What do you think a play called “A School for Greybeards or The Mourning Bride” could be about?

It could literally be about a school for people with beards that are grey. Or it could be a metaphor somehow. Or maybe it’s about a night college for retired pirates who have reclaimed their lives after heckling the seas for six decades and try to win the affection of a sad widow whose husband they murdered for doubloons?

Well, as it turns out, it is a late eighteenth century British play that chronicles the mishaps of four Dons, three Donnas, two maids, and a whole lotta miscommunication about who loves whom.

Which may, on the surface, not seem quite as fun as the play about retired pirates in night school (I imagine the scene in the Dead Poet’s Society where everyone starts ripping out the pages of the poetry books, but then it gets out of hand and the pirates just start plundering the entire classroom and school until it burns to the ground.). But this is a false assumption. The play is, in fact, quite fun and entertaining. Everyone loves a good ole fashioned misunderstanding. For instance, just this past week, many people misunderstood the phrase “Foam Party at Toad’s” as a foam party at Toad’s instead of reading it as “Normal Party at Toad’s Except Your Sweat Gets So Thick It Congeals And Then Everyone Rubs Themselves In It.”

But this past Wednesday in the hallowed halls of LC 101, this 18th century play was brought to life by a collection of undergrads, graduate students, professors and actors. May I introduce to you, then, the 14th annual staged reading of the Yale English Department as directed by Sir Murray Biggs (he may or may not be a Sir, this is unclear, although his British accent allows us to assume that he is either a king or a fraud, most likely both).

The idea is simple enough. From 5:15 to 6:30, a group of people read from a script, standing when they spoke, to an audience of students and New Haven community members. It pretty much operated like the James Franco Master’s Tea, except there was neither James Franco nor questions that involved the complexity of portraying the New Goblin.

What did happen, however, was something sort of magical and unexpected. I don’t mean to sound didactic, but there was something so honest there. There was no artifice in the performance. No barrier between you and them. It was all in the spirit of the community, an effort to just display something for you, to make you understand.

You know, because here it can make a person so tired to see so much “smart” stuff. Not that this show wasn’t smart, it was very smart, I know I will never be able to create the kind of smart funny as was in that play. But in the actual execution of the project, there was nothing that got in the way. Because sometimes shit just gets in the way of performing. Much like how my words are getting in the way of what I am trying to say right now, sometimes performances get in the way of what they are trying to communicate. That sounds stupid but it isn’t.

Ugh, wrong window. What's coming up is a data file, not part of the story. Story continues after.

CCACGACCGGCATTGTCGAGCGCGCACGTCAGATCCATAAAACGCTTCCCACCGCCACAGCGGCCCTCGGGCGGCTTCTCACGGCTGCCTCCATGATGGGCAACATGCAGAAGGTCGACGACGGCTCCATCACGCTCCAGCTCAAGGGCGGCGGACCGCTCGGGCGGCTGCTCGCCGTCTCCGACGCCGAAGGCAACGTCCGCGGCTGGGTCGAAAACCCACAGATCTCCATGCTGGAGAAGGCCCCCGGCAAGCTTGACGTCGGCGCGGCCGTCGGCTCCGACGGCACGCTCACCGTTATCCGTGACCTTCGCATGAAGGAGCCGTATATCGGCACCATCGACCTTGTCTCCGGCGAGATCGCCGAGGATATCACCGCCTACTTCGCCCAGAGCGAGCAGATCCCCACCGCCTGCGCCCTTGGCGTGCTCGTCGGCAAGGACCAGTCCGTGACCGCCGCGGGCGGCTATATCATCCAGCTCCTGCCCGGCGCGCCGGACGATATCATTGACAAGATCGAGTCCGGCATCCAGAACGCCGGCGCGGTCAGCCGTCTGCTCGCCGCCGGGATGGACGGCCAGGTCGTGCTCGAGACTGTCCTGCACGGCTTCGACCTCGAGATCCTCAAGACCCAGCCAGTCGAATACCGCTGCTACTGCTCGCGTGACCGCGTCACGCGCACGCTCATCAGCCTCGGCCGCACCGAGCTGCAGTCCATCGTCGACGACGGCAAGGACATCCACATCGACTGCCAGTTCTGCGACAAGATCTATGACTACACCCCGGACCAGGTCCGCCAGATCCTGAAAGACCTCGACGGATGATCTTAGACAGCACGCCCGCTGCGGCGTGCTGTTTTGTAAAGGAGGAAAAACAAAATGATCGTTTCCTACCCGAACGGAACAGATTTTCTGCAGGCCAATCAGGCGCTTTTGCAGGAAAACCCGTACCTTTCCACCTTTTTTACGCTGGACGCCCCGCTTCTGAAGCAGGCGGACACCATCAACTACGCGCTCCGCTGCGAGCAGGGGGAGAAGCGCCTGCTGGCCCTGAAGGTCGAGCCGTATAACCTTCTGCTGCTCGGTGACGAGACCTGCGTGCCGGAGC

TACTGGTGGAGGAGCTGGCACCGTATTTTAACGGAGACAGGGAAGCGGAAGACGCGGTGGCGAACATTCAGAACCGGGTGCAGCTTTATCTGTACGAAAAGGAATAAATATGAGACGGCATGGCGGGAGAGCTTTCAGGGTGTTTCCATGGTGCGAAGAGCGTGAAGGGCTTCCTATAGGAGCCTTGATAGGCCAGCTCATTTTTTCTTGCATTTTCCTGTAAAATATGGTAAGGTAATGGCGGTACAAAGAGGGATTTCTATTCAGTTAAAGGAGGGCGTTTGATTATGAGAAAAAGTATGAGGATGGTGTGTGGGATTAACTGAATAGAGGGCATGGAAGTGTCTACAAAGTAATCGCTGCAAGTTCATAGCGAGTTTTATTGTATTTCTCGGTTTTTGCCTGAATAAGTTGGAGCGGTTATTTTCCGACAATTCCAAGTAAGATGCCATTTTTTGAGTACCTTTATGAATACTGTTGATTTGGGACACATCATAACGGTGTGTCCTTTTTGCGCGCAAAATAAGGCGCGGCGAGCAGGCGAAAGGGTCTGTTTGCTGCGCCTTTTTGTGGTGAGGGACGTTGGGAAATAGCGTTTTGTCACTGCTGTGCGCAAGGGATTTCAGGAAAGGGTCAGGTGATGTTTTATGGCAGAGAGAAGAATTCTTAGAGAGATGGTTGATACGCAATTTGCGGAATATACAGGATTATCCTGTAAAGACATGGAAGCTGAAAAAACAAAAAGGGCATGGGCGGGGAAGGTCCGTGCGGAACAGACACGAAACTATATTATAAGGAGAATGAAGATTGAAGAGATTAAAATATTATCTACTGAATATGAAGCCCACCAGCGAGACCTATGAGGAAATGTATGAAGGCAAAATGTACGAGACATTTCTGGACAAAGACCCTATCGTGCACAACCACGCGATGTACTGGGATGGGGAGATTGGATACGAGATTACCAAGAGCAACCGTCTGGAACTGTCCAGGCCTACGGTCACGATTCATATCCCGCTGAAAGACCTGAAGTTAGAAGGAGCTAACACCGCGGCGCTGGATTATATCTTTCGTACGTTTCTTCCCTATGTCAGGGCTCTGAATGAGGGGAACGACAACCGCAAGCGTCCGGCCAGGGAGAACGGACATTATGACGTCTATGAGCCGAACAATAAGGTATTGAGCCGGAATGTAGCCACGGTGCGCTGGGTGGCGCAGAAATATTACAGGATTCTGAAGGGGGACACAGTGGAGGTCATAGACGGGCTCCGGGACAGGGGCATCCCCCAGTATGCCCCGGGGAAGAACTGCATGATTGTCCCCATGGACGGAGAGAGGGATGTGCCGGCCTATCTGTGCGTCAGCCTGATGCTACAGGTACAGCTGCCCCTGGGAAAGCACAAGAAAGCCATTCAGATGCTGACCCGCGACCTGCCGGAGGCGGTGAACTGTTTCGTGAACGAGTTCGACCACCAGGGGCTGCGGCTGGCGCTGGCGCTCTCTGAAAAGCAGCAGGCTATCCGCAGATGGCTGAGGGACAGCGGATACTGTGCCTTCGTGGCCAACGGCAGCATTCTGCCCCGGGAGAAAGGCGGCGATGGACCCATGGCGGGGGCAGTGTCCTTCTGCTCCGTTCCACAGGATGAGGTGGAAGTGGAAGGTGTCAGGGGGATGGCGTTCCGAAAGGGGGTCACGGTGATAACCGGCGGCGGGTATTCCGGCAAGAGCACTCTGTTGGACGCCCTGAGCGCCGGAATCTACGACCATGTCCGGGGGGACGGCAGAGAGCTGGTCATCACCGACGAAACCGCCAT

This reading was so earnest. The smorgasbord of people up there, my God. We had two undergraduates, Danielle Frimer and Brian Earp—both very talented and very soon appearing in “Carousel,” which you should see (I will plug their show for them as an apology for dragging their names through this article). There were two English graduate students, Sarah Mahurin and Christopher Grobe, who looked like a smarter Amy Adams and a less-stressed-out Joshua Jackson respectively. Christopher Miller, Lawrence Manley, Stefanie Markovits and Catherine Nicholson were the Yale professors at the event, all within the English department, but you could convince me they teach at a fashion school as their attire was so snappy. Lastly, there was Bruce Altman, a real live actor who has been in such films as “Glen Garry Glen Ross” and “Girl, Interrupted”.

So many good things. They put themselves out there so unapologetically and rocked it, even if it was outside of their comfort zone. Every time Lawrence Manley stood up, I thought I was going to die with delight. His horn-rimmed glasses seemed to twinkle with mayhem. And then the things Bruce Altman kept saying to poor maid Stefanie Markovits in her yellow apron and fluffy cap: “You traitorous arduous slut! You powderpuff! You hussie, you black-eyed rogue whom I will beat with a cane!” Who are these people? Why are they having so much fun? How can so much good come from such a collection of people merely reading words off a page? Bizarrely enough, it was more effective than some shows I have seen in real-people theaters (not that LC 101 isn’t a real-people theater, but it isn’t a real-people theater).

I just loved it. The honesty of the evening.

It’s just something to think about when we do things here. This total lack of facade, this passion that makes the teacher and the student feel like part of the same community.


Let’s pretend this article was about the James Franco Master’s Tea. I said something witty about that. Searing about pop culture and media obsession. We are slaves to the idea of the celebrity, why do we care about their lives, art is dead, etc.

Though, admittedly, he is a cutie.